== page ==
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Travel Diary of Martin the Mammoth

A plastic woolly mammoth is perched on a rock covered with lichen, overlooking a beaver damn.
Martine the Mammoth

NPS - Bev Levene

Meet Martin


Hello Summer! Blue skies, plump blueberries, and the unrelenting hum of mosquitoes. My name is Martin and I am a Woolley Mammoth. Over the summer, I went to Serpentine Hot Springs where I learned a lot about the animals, plants and the geology of the area. I would like to share with you a little about what I learned, but first allow me to introduce myself.

During the last Ice Age, when the Bering Land Bridge was exposed, Woolley Mammoths roamed the area that is now called Bering Land Bridge National Preserve. At the time, the area was a cold vast grassland called the mammoth steppe. Woolley Mammoths were well adapted at living in this environment. Our large flat molars were great for eating the abundant grass that surrounded us. In comparison to today’s elephants, our ears and tails were a lot smaller which helped us minimize heat loss. Since the last Ice Age, this area sure has changed and there are many new things to see and explore. Join me as I explore today’s landscape and make discoveries about the tundra and the creatures that live here.
A plastic woolly mammoth is perched on a rock covered with lichen, overlooking a beaver dam.
Martin the Mammoth is perched on a rock overlooking the Serpentine Hot Springs area.

NPS - Bev Levene

Day one:

Most Ice Age megafauna is now extinct. American Lions, Giant Short Face Bears, and Scimitar Cats, among others, once called this place home. The landscape has changed from a vast dry grassland to a swampy tundra. These changes altered the food chain and many animals were unable to thrive as they did before. The current landscape is now a productive home for a different group of animals that thrive on the tundra, coastal wetlands, and rivers and streams. Caribou, moose, bears, muskoxen, beavers, and hundreds of species of birds are only some of the many animals that roam these lands.

Speaking of which, you are probably wondering what I saw on my visit. While I didn't see any wildlife, I did notice evidence of there presence. There is an impressive beaver lodge in the stream next to the Serpentine bunkhouse. Beaver’s dam up rivers and streams, which affect the flow of water. The stillness of the water creates habitat for many animals such as birds, fish and insects. If you have a moment, you may consider observing a beaver dam and their lodge to see if anyone shows up.

Viewing wildlife has an element of luck. If you aren’t spotting animals right away, try looking for signs of their presence: tracks, scat, game trails, marks on trees or bushes, sheddings or, as in this case, lodges and damns, like the one I happened to come across.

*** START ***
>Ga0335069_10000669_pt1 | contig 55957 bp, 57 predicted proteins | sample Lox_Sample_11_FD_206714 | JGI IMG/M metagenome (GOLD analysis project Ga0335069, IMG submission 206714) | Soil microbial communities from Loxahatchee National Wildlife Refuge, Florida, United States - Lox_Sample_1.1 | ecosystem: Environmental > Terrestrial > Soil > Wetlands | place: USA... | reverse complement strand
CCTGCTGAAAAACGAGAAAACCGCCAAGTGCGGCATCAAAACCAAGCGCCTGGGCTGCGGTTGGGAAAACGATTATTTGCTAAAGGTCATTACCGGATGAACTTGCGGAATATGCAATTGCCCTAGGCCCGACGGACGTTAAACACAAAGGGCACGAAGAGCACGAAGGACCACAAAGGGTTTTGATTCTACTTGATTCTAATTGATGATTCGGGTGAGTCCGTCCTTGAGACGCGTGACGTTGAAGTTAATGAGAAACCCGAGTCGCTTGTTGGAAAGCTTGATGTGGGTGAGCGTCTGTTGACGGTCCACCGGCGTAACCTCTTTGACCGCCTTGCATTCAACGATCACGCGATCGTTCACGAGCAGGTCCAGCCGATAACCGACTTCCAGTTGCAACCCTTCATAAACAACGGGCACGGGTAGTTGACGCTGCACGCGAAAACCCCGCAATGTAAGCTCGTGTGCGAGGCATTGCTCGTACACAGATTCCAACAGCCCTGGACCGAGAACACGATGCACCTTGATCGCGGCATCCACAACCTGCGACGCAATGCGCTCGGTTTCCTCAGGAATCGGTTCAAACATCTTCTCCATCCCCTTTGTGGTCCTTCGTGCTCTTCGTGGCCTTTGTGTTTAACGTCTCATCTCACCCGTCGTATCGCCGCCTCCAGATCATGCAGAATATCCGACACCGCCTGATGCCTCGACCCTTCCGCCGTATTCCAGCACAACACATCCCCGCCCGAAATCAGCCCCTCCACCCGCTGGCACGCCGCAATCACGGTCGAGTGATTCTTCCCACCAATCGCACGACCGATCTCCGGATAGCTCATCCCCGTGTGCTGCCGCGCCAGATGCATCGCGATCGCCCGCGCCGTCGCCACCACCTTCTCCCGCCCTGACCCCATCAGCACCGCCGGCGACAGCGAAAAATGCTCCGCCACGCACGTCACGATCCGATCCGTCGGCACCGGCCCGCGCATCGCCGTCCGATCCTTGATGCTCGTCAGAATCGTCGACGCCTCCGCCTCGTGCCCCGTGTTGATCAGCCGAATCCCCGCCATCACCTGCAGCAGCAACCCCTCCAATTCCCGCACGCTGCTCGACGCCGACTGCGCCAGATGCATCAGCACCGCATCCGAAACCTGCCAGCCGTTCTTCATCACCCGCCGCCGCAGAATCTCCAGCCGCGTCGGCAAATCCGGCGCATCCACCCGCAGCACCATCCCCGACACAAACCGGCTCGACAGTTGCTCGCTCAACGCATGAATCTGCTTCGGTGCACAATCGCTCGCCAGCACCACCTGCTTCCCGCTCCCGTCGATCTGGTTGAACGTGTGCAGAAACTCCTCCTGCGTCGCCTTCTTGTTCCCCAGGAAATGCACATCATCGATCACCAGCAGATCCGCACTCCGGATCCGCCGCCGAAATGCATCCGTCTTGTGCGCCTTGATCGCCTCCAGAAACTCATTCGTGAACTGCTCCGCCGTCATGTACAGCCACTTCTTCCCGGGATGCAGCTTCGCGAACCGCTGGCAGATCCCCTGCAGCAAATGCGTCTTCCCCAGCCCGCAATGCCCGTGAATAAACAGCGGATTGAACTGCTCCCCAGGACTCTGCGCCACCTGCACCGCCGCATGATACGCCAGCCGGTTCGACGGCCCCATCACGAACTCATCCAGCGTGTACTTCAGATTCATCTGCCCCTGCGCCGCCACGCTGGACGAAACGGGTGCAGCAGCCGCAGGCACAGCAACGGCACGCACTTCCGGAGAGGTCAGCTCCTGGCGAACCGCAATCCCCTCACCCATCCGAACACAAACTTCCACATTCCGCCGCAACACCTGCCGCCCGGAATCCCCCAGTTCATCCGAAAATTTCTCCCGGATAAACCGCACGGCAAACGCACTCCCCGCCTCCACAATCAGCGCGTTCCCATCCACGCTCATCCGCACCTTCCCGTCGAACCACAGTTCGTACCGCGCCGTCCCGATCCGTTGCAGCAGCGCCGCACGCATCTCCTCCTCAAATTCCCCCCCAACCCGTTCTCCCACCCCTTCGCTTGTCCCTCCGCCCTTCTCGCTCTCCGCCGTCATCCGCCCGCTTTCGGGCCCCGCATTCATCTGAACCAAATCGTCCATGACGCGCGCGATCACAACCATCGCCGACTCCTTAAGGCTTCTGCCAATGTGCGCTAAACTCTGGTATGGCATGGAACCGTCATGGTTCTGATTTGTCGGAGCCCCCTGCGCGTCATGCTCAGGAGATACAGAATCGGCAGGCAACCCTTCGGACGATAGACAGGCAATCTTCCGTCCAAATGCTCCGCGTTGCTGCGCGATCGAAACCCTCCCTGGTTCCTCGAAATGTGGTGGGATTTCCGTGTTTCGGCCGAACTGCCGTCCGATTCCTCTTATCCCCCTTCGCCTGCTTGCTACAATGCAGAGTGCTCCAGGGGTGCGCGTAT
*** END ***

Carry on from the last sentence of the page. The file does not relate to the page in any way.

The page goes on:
Martin the Mammoth is perched on a rock surrounded by a vast green landscape. Wispy clouds travel across a big blue sky.
Martin the Mammoth is perched on a rock surrounded by a vast green landscape. Wispy clouds travel across a big blue sky.

NPS - Bev Levene

Day two:

Ready to explore! Yesterday we saw how beavers can shape their environment, however, they are not the only thing that shapes the land. Around Serpentine Hot Springs, freestanding rock spires called “tors” rise abruptly from the landscape. The rock that makes up the tors has eroded more slowly than the surrounding sediment. When the sediment is removed, it exposes the granite intrusions. Even though change may be slow, wind, snow, rain, and cold temperatures are continually shaping the granite spires through the power of erosion.During my time at Serpentine, I was able to marvel at many tors that surround the area. I was able stand on the tors to get a better vantage point of the tundra. I could see the hilly tundra for miles and miles.
A plastic woolly mammoth is nestled in a patch of bearberry leaves.
Martin the Mammoth wanders through a patch of bearberry leaves.

NPS - Bev Levene

Day three:

Standing at a whopping 3.75 inches, I was able to get up close and personal with the plants that grow on the tundra. There are so many varieties, from berries, to grasses, shrubs and flowers. The tundra is a unique place for plants to grow. For starters, these plants need to survive long cold winters, often with little to no sunlight, freezing temperatures, strong winds, and a narrow band of active soil that sits above the permafrost. Hence, most tundra plants are small, with tiny leaves, and shallow root systems.These plants have figured out how to survive on the tundra. Do you think you could do it?
Martine the Mammoth, a plastic woolly mammoth, stands on a rock covered in lichen.
Martine the Mammoth, a plastic woolly mammoth, stands on a rock covered in lichen.

NPS, Bev Levene

Day four:

During my visit I was immersed in the wonderful world of lichen. Lichen is neither plant nor animal, but an organism made up of algae or cyanobacteria and fungi. Lichen comes in different shapes and forms. Some lichen can resemble thick curly hair, miniature branches, or even leaves. It grows on rock and on the tundra and comes in many colors: black, brown, orange, green, yellow, and red. There are so many varieties to admire. I am liken’ the lichen, are you?
Martin the Mammoth, a plastic woolly mammoth, is positioned on crumbly rock covered.
Martin the Mammoth, a plastic woolly mammoth, is positioned on crumbly rock covered in lichen.

NPS - Bev Levene

Day five:

I have to say, my time at Serpentine Hot Springs has been fantastic. I’ve been able to explore the area, make new discoveries, hike, eat yummy blueberries, and relax from the hustle and bustle of everyday life. I sure do hope you have enjoyed sharing in my adventures and feel inspired to continue your own explorations, whether at home or afar.

Until next time,
Martin the Mammoth.

Last updated: January 21, 2021